Alternatively, the generator is placed in the tower. Thereby, complicating devices for lead-through of electric cables to the generator are avoided. A revolving machine house mounted in the upper part of the tower, necessitates transfer from the machine house to the tower by means of sliding contacts, or by limiting the number of revolutions to which the machine house can be subjected before it is revolved in the opposite direction by means of engine power. Sliding contacts can only be used in connection with transfer of relatively small effects. Forced revolution of the machine house is risky if it is carried out when the tower is tilting. In such a situation, the rotor blades can smash into the tower.
The tower is anchored to the bottom of the sea with suitable contrivances. The anchoring of the tower acts as means of both positioning and stabilising. The anchoring system is constructed to prevent the tower from revolving under the influence of torsion forces caused by the rotation of the windmill. Primarily, the anchoring is executed by means of an anchor rod fastened to the sea bottom by means of an anchoring point with a gravitation anchor, a suction anchor or poles and, optionally, secured with filler masses. The anchor rod includes two joints that transfer torsion and tensile forces to the bottom anchoring point but prevent bending strain from acting on the rod. This anchoring system requires little space and is used with advantage if the windmill is placed at or close to a fishing ground.
Alternatively, the windmill can be anchored by means of one or several ordinary bottom anchors. These are connected to outriggers at the tower to absorb the torsion forces.
During anchoring, the windmill is overloaded with ballast to bring it to sink so deep that, after de-ballasting and independent of tide and waves, there are always tensile forces acting on the anchor/rod connection.
The windmill is connected to an electric power distribution net. By preference, several windmills are placed in the same area in order that the main connection to a remote distribution net can be utilized as efficiently as possible.
In the following a non-limiting example of a preferred embodiment is described and visualized in the attached drawings, where:
In the drawings, the reference number 1 denotes a windmill comprising a cylindrical tower 2 with a tower bottom 3, a ballast room 4 containing a ballast material 5 that by preference is a solid, a ballast tank 6 containing a liquid ballast 7, the machine house of the windmill 8 with rotor axle 9, rotor blade 10, and, not shown, a generator and regulating devices. The machine house 8 is hinged to the tower 2 by means of a tilting joint 11. An anchor rod 12, complete with the joint 13, connects the windmill 1 to a bottom anchoring 14 that is secured by a gravitation anchor, suction anchor or poles (not shown) and optionally stabilized by filler masses 15.
An alternative embodiment of the anchoring system comprises one or several bottom anchors 16, complete with anchor chain 17 and outrigger 18.
The water surface is denoted by reference number 19 and the sea bottom by reference number 20.
The stability of the windmill 1 is maintained by the centre of gravity of the entire structure being placed significantly lower than the attack point of the buoyant forces of the submerged part of the tower 2. This is achieved by a ballast material 5 being placed in a ballast room 4 in the lower part of the tower 2. By use of an adapted amount of a liquid ballast material, e.g. water, in a ballast tank 6, the total ballast weight can be adapted to the weight actually needed to lower the windmill 1 into the water.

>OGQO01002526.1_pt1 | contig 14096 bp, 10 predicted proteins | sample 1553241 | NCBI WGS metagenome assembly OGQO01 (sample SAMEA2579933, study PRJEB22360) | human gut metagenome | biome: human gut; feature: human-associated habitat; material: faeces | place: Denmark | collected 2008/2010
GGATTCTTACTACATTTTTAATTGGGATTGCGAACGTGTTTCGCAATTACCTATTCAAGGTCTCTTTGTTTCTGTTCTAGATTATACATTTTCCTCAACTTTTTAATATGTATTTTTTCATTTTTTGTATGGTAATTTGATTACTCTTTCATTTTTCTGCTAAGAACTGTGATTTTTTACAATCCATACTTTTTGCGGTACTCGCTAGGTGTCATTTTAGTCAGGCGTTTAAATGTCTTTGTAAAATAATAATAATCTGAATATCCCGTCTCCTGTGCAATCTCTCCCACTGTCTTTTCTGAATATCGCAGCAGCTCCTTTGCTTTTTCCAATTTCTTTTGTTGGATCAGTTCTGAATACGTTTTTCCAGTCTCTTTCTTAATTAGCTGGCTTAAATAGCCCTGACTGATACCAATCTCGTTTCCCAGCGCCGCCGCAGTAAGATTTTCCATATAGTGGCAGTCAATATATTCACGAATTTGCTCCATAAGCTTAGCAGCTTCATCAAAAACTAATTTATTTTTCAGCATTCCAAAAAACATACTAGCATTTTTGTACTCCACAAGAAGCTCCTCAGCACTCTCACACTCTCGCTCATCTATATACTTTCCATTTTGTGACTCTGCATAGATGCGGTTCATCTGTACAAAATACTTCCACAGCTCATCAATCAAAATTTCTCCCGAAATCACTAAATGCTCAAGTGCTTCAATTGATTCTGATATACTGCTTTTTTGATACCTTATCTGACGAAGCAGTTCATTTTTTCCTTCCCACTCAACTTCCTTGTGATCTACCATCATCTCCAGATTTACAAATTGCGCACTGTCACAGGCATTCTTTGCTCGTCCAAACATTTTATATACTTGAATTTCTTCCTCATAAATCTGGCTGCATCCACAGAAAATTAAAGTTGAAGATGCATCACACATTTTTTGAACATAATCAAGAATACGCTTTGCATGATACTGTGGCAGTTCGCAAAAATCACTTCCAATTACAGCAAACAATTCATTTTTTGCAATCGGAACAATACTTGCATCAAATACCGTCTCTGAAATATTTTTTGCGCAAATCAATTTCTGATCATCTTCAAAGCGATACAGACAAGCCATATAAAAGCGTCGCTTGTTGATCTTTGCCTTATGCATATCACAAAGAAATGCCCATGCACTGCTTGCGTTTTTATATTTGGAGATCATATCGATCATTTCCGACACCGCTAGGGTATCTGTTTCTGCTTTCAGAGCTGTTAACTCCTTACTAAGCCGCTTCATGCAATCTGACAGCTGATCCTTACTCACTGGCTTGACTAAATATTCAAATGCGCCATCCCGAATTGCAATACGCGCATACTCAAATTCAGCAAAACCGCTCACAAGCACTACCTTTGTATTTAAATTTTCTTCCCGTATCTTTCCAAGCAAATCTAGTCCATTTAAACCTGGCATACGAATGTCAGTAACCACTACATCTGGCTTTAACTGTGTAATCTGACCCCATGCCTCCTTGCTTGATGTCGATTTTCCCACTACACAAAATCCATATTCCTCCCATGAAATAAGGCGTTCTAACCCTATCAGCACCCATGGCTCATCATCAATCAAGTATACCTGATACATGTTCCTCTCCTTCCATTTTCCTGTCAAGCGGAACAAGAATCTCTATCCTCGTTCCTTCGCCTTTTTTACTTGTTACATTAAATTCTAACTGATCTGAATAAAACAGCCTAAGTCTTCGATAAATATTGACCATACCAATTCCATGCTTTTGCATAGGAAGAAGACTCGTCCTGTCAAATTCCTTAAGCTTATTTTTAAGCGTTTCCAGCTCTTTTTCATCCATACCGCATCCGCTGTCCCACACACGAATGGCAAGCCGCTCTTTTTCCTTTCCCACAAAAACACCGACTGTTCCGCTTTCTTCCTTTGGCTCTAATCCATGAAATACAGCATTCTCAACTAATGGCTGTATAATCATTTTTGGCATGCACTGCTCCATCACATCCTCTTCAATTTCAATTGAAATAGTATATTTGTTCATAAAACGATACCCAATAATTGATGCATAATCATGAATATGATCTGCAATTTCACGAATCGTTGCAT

By means of torsionally rigid anchor connection(s) 12, 13, 14, alternatively 16, 17, 18, to the sea bottom 20, the windmill 1 is kept in position. By temporary overfilling with liquid ballast, resulting in the windmill 1 being lowered to a greater depth than its calculated permanent depth in the water, the tower is connected to the anchor system 12, 13, 14. By the subsequent removal of water by pumping, a permanent tension is established in the anchor system 12, 13, 14, so that the windmill 1 remains positioned at a constant depth in relation to the sea bottom 20, independent of tide and waves. Thereby, the stability of the windmill 1 is increased.
The machine house 8 of the windmill 1 is placed in the upper part of the tower 2 and can be revolved in relation to the wind direction in accordance with known technique.
Alternatively, the generator of the windmill 1 is placed in the central part of the tower 2. In this embodiment the stability of the windmill 1 is increased because the weight of the machine house 8 is being reduced.
Wind pressure against the rotor blades 10 of the windmill 1 and other structures, as well as wave forces and currents in the water, will cause the tower 2 to tilt to one side. The tilting is balanced by the counteracting resulting force component of the weight of the windmill 1 and the buoyancy of the windmill 1 in the water.
By means of a tilting joint 11, complete with an automatic regulating device, the rotor axle 9 of the windmill 1 is kept in a horizontal position even when the tower 2 is tilting. Thereby a greater efficiency is maintained and there will be less strain on the rotor blade 10.
During normal operating conditions, the machine house 8 of the windmill 1 is turned to a position with the rotor blades 10 on the leeward side. In this position, the risk that the rotor blades 10 will smash into the tower 2 is reduced. At the same time, a stabilizing effect has been achieved on the wind forces that attempt to turn the tower 2 in the wind direction.
Since, during operation, the rotor axle 9 is not mounted right-angled to the tower 2; a component of this torque will be transferred to the tower. The anchoring system 12, 13, 14, alternatively 16, 17, 18, of the tower 2 is designed in such a way that it prevents the tower 2 from being revolved by this torque. The anchor rod 12 of the primary anchor system complete with the joint 13 and the bottom anchoring point 14 is torsionally rigid. At the same time, the joints 13 prevent bending strain on the rod 12. In the same way, the outriggers 18 of the alternative anchoring system absorb the torsion forces, that are transferred to the bottom anchors 16 through the anchor chains 17 that are fastened to the outriggers 18 far away from the centre axis of the tower 2.
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|U.S. Classification||114/264, 290/44|
|International Classification||B63B35/44, F03D9/00, F03D1/00, F03D11/04|
|Cooperative Classification||F05B2240/95, F03D11/04, F03D11/045, E02B2017/0091, Y02E10/725, Y02E10/727, F03D1/001, E02D27/42|
|European Classification||F03D11/04B, F03D1/00B, F03D11/04, E02D27/42|
|Mar 18, 2005||AS||Assignment|
Owner name: INOCEAN CONSTRUCTION AS, NORWAY
Free format text: ASSIGNMENT OF ASSIGNORS INTEREST;ASSIGNOR:BORGEN, EYSTEIN;REEL/FRAME:015925/0350
Effective date: 20050303
|Dec 7, 2006||AS||Assignment|
Owner name: SWAY AS, NORWAY
Free format text: CHANGE OF NAME;ASSIGNOR:INOCEAN CONSTRUCTION AS;REEL/FRAME:018596/0086
Effective date: 20010222
|Apr 21, 2010||FPAY||Fee payment|
Year of fee payment: 4
|Jun 17, 2014||FPAY||Fee payment|
Year of fee payment: 8